Why do the nations rage
and the peoples plot in vain?
The kings of the earth set themselves,
and the rulers take counsel together,
against the Lord and against his Anointed, saying,
“Let us burst their bonds apart
and cast away their cords from us.” Psalm 2:1-3
Psalm 2 continues in the way of Hebrew rhyme of thoughts instead of words. Psalm 1 is about who’s going to rule your heart whereas Psalm 2 is about who is going to rule the nations. These two Psalms are a fitting beginning to the entire book of Psalms with a theme of Lordship, great advice for the journey of life. The heart meditates on God’s word in Psalm 1 and in Psalm 2 the wicked kings are plotting their evil dominion. Psalm 2 begins with a warning to all those contemplating a stand against the Rule and Reign of God’s Kingdom where Psalm 1 ends with the consequences of wickedness. The contrasting idea between the righteous and the wicked in Psalm 1 appears again as the contrast between the rule of the righteous Messiah and the rebellion of wicked rulers in Psalm 2.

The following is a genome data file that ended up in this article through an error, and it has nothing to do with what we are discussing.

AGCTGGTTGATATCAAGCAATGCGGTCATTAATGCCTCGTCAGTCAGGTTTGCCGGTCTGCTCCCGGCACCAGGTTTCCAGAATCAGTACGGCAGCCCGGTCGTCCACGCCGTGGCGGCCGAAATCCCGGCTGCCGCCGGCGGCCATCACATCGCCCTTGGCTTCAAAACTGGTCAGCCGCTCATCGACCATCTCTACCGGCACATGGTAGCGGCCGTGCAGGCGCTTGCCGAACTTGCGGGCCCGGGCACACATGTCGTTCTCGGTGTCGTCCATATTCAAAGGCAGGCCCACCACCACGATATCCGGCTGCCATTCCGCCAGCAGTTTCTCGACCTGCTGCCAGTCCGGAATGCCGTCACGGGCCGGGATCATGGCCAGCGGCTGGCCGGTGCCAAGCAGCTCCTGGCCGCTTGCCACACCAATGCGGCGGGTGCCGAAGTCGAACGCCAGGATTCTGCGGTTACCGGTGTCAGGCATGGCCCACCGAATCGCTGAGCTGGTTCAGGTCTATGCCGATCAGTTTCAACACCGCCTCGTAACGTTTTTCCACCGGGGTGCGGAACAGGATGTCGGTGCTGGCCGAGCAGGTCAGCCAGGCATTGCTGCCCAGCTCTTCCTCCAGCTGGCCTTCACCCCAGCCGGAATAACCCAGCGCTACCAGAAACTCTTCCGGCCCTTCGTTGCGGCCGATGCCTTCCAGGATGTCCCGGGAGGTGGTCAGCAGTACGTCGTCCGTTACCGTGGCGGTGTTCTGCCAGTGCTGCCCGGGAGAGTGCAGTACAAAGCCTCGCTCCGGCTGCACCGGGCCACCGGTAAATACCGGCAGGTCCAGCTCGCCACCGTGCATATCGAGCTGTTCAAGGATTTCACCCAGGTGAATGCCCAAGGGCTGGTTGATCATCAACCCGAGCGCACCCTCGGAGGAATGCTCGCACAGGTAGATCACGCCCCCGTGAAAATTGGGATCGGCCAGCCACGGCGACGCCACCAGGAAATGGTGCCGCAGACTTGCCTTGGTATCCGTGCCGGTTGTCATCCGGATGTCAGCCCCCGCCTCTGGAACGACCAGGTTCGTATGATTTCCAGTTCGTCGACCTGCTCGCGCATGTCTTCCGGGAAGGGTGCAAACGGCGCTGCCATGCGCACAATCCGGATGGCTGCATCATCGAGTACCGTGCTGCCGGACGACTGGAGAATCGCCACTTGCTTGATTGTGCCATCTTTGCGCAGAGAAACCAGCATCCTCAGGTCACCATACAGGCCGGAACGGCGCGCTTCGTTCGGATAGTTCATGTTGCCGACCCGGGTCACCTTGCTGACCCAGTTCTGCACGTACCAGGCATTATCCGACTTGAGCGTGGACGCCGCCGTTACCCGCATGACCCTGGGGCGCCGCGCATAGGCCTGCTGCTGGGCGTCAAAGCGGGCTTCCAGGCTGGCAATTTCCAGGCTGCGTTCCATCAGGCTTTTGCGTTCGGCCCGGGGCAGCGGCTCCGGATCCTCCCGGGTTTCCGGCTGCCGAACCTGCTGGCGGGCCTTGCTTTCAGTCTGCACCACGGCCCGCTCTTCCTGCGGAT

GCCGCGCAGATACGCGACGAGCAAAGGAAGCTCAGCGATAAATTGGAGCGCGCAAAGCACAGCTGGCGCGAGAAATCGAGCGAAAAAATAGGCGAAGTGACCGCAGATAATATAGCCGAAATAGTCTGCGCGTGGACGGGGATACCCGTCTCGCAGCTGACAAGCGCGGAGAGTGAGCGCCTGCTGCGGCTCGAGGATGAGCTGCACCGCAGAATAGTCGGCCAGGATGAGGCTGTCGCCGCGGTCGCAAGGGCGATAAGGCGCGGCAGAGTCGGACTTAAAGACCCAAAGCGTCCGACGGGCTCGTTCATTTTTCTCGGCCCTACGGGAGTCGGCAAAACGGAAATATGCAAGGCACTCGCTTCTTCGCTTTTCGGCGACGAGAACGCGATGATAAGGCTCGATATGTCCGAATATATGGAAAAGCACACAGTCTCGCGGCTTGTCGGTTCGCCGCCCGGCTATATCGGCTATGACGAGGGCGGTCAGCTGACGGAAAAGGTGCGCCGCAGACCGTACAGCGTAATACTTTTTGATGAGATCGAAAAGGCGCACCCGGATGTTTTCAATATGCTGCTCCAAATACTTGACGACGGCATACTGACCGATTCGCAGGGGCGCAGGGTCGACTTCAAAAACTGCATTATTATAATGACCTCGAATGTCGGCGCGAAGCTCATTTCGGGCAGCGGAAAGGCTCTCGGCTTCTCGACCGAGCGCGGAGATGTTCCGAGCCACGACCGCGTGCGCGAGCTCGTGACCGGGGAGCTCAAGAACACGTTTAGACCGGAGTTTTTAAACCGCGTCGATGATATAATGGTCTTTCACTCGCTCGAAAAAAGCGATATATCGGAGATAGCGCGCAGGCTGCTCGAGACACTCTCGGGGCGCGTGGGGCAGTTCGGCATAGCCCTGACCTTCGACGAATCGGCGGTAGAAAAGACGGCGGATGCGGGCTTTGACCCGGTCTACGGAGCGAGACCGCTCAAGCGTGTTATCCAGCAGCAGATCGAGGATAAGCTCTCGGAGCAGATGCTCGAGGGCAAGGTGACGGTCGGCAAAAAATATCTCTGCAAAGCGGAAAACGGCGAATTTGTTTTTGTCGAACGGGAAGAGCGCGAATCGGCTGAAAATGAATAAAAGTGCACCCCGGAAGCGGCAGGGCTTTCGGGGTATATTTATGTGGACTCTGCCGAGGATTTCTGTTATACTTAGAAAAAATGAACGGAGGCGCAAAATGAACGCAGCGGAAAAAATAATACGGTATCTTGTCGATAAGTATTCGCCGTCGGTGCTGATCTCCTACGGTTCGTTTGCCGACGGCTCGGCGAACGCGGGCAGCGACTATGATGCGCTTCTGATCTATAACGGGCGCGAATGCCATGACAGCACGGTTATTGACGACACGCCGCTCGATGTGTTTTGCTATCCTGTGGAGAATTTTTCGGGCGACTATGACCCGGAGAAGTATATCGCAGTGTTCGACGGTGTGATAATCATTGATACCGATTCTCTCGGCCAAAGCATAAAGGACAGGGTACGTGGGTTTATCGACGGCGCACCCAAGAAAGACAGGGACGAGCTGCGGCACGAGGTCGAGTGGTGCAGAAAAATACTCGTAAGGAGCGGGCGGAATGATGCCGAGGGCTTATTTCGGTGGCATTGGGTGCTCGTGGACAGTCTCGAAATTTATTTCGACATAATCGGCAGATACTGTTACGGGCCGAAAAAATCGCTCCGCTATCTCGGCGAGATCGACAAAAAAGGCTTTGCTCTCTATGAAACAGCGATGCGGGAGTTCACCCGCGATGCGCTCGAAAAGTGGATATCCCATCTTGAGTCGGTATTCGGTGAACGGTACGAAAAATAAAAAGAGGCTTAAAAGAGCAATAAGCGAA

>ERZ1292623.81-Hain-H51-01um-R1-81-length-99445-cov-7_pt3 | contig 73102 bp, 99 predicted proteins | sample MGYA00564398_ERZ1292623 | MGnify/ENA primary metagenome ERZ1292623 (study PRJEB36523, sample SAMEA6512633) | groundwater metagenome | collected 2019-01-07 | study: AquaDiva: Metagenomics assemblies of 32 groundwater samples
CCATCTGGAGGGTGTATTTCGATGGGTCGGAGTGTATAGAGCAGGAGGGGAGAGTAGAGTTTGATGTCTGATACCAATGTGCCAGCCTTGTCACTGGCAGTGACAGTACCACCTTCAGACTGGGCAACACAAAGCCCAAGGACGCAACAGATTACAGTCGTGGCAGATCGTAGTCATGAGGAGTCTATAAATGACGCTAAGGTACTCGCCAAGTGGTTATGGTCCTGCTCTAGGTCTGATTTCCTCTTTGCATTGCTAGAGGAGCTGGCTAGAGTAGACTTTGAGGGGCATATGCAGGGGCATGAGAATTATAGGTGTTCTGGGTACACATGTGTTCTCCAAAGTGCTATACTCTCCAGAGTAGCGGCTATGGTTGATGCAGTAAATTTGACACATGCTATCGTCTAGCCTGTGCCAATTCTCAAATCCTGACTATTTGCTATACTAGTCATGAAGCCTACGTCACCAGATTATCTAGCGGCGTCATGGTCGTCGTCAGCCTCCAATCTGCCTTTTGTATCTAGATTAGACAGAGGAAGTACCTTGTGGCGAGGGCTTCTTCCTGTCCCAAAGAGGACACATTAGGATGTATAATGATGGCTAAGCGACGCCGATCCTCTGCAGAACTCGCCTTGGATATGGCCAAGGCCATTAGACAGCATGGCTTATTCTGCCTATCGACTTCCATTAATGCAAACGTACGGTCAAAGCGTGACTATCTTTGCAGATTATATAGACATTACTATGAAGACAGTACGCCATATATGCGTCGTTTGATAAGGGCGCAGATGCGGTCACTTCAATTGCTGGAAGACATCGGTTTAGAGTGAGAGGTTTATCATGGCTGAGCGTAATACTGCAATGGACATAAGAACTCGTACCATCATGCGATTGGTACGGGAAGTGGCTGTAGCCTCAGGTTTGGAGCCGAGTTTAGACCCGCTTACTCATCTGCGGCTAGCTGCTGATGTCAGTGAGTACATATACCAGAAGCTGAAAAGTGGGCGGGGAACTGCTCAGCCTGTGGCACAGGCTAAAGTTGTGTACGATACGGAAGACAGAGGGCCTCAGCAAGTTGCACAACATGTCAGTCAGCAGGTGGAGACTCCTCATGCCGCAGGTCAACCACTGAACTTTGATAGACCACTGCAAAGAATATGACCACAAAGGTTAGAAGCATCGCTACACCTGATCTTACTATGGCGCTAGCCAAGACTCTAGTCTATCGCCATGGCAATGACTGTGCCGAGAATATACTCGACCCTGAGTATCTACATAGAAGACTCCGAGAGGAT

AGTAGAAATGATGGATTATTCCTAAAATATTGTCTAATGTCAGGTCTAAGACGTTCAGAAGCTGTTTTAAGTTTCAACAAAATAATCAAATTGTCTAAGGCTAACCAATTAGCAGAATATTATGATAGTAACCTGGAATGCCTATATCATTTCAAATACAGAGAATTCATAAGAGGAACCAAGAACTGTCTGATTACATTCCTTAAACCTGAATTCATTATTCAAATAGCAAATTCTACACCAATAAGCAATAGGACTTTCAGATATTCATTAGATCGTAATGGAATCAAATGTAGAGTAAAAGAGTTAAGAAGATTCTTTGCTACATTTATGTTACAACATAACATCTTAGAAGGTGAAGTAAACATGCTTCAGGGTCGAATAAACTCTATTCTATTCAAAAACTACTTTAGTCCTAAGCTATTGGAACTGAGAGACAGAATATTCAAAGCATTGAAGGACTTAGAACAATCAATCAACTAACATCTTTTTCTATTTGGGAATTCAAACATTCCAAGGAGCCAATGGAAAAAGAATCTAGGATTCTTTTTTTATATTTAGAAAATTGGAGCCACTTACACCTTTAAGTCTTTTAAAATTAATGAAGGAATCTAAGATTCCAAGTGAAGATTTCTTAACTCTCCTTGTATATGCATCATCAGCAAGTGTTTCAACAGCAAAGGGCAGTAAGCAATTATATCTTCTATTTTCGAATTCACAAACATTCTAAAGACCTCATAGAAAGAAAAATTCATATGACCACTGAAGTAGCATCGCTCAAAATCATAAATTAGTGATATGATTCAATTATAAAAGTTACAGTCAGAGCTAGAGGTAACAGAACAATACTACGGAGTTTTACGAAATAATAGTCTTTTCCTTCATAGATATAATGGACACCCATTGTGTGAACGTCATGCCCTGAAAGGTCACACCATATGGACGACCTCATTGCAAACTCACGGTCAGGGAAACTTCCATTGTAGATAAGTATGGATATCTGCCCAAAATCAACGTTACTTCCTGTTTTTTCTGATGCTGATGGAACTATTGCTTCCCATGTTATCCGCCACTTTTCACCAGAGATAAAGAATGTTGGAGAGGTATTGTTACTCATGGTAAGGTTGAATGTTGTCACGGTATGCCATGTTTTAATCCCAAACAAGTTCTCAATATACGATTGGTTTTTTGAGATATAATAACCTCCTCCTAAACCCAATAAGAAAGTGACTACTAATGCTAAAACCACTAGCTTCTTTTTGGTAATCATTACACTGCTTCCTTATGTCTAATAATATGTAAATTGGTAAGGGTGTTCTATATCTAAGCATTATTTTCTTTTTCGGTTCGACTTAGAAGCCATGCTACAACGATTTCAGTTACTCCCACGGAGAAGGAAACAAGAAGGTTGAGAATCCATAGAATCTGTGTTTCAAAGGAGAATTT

Psalm 2 is a Royal Psalm and was probably used at the coronations of the Kings of Israel (see also Psalms 20, 21, 45, 61, 72, 89, 101, 110, 132, 144). The words pronounce divine support and protection by God’s hand. They also have a future sense of the ultimate King of David’s line, Jesus the Messiah, ruling for all eternity. From Psalm 1, God’s word is for all people, and from Psalm 2 the rule and reign of the King of Kings is for all tribes and nations. God’s word brings life and growth when a person responds to it states Psalm 1. The rulers of the earth try to cast away God’s law because they believe it is restrictive and limiting in Psalm 2, but in reality, God’s law is given for protection, well-being, wisdom and guidance.
Psalm 1 and 2 come down to kingship in rebellious hearts and rebellious nations. Fallen humanity (individuals and groups) want independence from their creator. Both grieve the heart of God. His desire is for every knee to bow, every tongue, tribe and nation to acknowledge his grace and glory. His love extends to all and he longs that none should perish. Psalm 1 begins with a blessing and Psalm 2 ends with the same word for blessing. As we consider God’s reign among the nations, take time this week to pray for repentance and blessing for our country.
By Donna Burns